The third test was probably the most truthful of them all, as I wore the boots outside in the rain that fell during one of my rides. It wasn’t a heavy rain, nor was it moved very much by wind, and my feet stayed warm and dry throughout.

As such, Forma’s claims of being 100% waterproof with their Drytex lining is 100% true.

Rating: 5 out of 5 stars


This is a bit of a mixed bag for the Trace. As per Forma’s information regarding the boot, the cordura zones are supposed to allow some air and also to let your feet “breathe.” Apart from that, the synthetic leather is fairly robust and doesn’t allow much, if any, air through.

In the cordura zones, I only ever really felt some cooling air reach the top of my foot and the front of my ankles when going over 50 MPH. The boots don’t get excessively hot, anyways, and I honestly feel that the cordura working with the Drytex lining actually allows a lot more heat to escape through simple convection than allowing any air in. It also doesn’t help that, as shown in the picture below, they are designed to be worn under most pants.

Side view of Forma Trace waterproof touring boots

However, these are boots designed for touring, with the thought that they need to remain comfortable yet effectively waterproof through everything from a light drizzle to a monsoon. That doesn’t really leave much room for airflow, and as such, these boots won’t be scored on airflow.

Rating: N/A

Build Quality​

Forma is an Italian company. Italians are notoriously picky about build quality, and the Trace boots are just another example of that. Despite my initial concerns that the sole and sides might separate as they are bonded instead of stitched, throughout many hours of walking, riding, and even the occasional jog to get from my bike to the indoors to get out of the rain, the soles have stayed bonded without issue.

All seams between synthetic leather panels and cordura-to-leather connections are double stitched for durability. The shift pad reinforcement is also double stitched, and the velcro fastening strap passes through a steel loop that is triple stitched all the way across the top of the foot.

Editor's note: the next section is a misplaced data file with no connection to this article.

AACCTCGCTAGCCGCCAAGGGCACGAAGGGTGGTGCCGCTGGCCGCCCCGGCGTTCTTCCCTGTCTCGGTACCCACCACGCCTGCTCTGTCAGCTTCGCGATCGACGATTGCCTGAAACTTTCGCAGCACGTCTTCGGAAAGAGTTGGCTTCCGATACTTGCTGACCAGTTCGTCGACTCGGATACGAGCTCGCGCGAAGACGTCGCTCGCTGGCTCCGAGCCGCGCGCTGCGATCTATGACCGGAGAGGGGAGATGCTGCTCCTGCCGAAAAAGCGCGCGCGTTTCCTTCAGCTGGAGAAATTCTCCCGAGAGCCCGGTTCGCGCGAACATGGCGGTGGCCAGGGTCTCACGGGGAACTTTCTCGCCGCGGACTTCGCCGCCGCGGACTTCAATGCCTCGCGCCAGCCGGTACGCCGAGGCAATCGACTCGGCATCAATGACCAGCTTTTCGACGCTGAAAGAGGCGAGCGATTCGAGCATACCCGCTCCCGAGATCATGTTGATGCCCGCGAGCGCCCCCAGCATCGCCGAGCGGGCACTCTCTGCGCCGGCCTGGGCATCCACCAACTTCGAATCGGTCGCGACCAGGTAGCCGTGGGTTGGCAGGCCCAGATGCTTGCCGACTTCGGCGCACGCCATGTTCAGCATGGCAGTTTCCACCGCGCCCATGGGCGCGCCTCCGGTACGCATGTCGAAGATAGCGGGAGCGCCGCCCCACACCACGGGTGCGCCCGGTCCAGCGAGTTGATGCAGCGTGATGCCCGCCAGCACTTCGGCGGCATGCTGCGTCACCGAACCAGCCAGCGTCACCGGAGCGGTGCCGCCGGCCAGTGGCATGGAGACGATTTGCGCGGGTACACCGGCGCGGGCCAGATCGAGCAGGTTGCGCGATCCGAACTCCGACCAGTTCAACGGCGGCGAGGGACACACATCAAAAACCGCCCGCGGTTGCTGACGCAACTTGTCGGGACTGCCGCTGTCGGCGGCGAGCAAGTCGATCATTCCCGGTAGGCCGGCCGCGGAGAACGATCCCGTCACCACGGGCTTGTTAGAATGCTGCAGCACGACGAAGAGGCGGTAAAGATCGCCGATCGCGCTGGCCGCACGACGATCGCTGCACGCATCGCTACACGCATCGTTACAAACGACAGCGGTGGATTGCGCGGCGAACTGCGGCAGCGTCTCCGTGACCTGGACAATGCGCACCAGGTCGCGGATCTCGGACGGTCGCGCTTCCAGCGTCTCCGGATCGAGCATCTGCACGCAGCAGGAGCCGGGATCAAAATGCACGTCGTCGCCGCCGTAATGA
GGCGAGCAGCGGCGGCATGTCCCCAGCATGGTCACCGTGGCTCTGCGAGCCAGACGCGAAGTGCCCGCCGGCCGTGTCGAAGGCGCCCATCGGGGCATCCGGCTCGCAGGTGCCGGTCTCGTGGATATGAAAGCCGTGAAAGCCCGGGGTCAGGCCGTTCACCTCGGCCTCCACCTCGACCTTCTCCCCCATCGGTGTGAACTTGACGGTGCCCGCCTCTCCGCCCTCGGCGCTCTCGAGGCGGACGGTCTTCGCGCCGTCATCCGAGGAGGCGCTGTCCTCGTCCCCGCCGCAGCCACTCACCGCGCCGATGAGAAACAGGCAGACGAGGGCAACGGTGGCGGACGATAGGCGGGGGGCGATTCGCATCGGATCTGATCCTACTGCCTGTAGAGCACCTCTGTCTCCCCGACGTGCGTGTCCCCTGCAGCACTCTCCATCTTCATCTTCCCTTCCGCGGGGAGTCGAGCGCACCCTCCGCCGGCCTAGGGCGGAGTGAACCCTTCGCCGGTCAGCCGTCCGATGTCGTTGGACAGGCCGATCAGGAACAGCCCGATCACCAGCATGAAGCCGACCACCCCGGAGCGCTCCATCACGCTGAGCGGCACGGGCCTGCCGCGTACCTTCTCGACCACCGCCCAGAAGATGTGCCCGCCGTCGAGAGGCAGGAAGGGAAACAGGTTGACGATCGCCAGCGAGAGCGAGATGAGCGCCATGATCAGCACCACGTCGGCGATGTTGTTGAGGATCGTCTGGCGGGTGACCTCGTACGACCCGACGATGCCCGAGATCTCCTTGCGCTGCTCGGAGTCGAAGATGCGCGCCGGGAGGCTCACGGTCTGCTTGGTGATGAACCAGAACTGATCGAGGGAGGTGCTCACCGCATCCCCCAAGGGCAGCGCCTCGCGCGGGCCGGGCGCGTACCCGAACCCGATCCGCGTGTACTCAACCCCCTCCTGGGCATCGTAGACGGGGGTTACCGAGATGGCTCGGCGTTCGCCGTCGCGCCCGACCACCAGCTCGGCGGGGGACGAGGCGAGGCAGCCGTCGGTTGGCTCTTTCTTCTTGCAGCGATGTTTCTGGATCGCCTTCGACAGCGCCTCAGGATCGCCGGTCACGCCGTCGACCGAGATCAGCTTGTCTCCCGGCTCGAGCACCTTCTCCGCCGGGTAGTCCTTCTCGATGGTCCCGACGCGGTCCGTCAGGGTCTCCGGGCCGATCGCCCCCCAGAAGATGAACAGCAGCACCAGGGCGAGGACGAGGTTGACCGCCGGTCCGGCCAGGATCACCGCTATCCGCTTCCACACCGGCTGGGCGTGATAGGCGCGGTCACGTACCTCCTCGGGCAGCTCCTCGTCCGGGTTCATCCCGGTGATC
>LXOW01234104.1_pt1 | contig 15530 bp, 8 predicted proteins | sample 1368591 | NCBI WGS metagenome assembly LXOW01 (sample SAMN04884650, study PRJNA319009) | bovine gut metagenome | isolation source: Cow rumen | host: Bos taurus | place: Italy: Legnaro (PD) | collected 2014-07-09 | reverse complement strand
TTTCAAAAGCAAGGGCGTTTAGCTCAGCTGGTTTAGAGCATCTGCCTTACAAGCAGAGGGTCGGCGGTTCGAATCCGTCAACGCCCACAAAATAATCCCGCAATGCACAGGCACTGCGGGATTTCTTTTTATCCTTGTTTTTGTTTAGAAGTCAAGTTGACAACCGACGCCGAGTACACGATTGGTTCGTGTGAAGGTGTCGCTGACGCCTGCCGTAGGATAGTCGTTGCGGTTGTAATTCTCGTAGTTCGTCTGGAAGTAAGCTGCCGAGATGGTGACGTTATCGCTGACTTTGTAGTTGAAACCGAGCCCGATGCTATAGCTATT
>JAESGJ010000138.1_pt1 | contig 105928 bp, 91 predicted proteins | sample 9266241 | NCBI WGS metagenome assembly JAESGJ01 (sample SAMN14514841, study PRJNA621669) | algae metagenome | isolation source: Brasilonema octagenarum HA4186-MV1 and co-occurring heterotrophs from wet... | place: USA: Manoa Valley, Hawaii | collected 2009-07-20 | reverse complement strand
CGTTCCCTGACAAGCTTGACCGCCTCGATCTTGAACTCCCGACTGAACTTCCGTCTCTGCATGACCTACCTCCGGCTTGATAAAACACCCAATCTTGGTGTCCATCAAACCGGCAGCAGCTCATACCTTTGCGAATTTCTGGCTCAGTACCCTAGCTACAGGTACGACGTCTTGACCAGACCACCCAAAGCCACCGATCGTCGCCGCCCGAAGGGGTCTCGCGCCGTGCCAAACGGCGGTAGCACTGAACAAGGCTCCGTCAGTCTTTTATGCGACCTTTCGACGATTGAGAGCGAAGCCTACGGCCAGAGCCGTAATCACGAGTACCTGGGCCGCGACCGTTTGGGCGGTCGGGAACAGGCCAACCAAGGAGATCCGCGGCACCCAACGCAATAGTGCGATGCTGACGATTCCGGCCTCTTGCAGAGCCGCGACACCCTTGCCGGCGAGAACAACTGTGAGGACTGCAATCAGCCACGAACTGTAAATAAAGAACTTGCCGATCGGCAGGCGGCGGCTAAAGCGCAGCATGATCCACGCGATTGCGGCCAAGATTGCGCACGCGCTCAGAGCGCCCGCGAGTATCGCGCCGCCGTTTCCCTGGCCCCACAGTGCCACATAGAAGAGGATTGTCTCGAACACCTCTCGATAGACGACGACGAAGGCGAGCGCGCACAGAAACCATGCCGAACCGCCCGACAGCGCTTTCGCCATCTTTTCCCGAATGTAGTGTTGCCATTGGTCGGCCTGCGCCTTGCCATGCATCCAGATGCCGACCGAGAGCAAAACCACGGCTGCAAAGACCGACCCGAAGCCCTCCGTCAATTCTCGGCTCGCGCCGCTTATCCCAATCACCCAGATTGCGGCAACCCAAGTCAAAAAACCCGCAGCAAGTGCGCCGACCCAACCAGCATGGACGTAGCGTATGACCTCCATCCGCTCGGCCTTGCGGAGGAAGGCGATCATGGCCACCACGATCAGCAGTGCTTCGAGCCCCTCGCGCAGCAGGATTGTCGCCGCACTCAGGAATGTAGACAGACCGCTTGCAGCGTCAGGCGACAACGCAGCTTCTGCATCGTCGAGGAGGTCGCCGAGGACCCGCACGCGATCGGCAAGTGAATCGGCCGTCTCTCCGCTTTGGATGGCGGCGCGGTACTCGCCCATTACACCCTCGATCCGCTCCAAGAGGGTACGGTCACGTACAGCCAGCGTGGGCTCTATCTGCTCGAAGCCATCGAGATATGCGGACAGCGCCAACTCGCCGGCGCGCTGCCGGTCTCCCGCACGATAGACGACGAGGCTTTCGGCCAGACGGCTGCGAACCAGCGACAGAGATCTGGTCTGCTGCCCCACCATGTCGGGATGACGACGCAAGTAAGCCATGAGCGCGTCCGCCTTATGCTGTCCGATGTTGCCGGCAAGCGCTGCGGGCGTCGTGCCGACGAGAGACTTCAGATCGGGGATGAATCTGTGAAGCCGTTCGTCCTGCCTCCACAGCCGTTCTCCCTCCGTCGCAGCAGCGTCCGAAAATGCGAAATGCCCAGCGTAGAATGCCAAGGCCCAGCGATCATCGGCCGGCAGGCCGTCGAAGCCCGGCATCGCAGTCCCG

Closeup side view of Forma Trace boots

I’ve accidentally kicked a footrest, stood on the pegs of an adventure dual-sport, bashed my heel against the frame of a bike while feeling where the footpegs were without looking, and a few other embarrassing but everyday occurrences around motorcycles. I can say for sure that despite the unintentionally rough handling, no seams or threads have come loose.

The only part of the build that I’m not overly impressed with is how the insole and the Drytex lining meet. The insole, of course, sits inside the lining so that even if the sole breaks, the foot will remain dry. However, it’s not fastened in there in any way, and more than once while putting the boots on, I’ll have to do a little wiggle dance to get the insoles back into the position where they are the most comfortable. This is something even the smallest of velcro patches could fix.

Rating: 4.5 out of 5

Safety Certification​

The Forma Trace are CE EN 13634:2010 certified and CE 1-1-2 certified. This certifies that the boot has met all requirements to be affixed with the CE stamp in both the EU and North America. It has passed crush tests, abrasion tests, twist tests, and impact tests to a certifiable level.

Successor: The Forma Nero Boots​

Unfortunately, the Forma Trace seems to no longer be sold in North America. These boots were manufactured from 2011 to 2017. There are still a couple of online EU vendors who carry them but stock is limited.

However, the next generation of the Trace, the Forma Nero, has replaced the Trace in the boot lineup. They are available through Amazon and RevZilla.

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The Forma Trace boot may be an older boot, but it is still being made and distributed to many countries. It’s well along the lines of “if it ain’t broke, don’t fix it,” and in the case of an Italian designed boot, that’s saying something!

The frank and honest truth about it is that these boots are designed to blend in, to be comfortable, waterproof, durable, and not yell and scream about what they are like some other boots do. If you want a set of touring boots with no frills or gimmicks, that can withstand being literally dunked in water for 10 minutes, and are immensely comfortable after being broken in, the Forma Trace, if still sold in your area, is a surefire winner

OVERALL: 4.8 out of 5 stars


  • Italian levels of riding comfort
  • Waterproof beyond a shadow of a doubt
  • Simple, effective fastening velcro backed up by a large shaft velcro closure ensures a great fit
  • Durable material
  • Covers all the major impact and abrasion points of the foot with TPU armor
  • Subtle, low key aesthetic that allows you to go cruising without worry
  • Comfortable even after long rides with the feet on the pegs


  • Minimal airflow, if any at all depending one what riding pants you’re wearing


  • Manufacturer: Forma Boots
  • Price (When Tested): $279.95
  • Available Colours: Black
  • Sizes: 36 to 48
  • Review Date: April 2021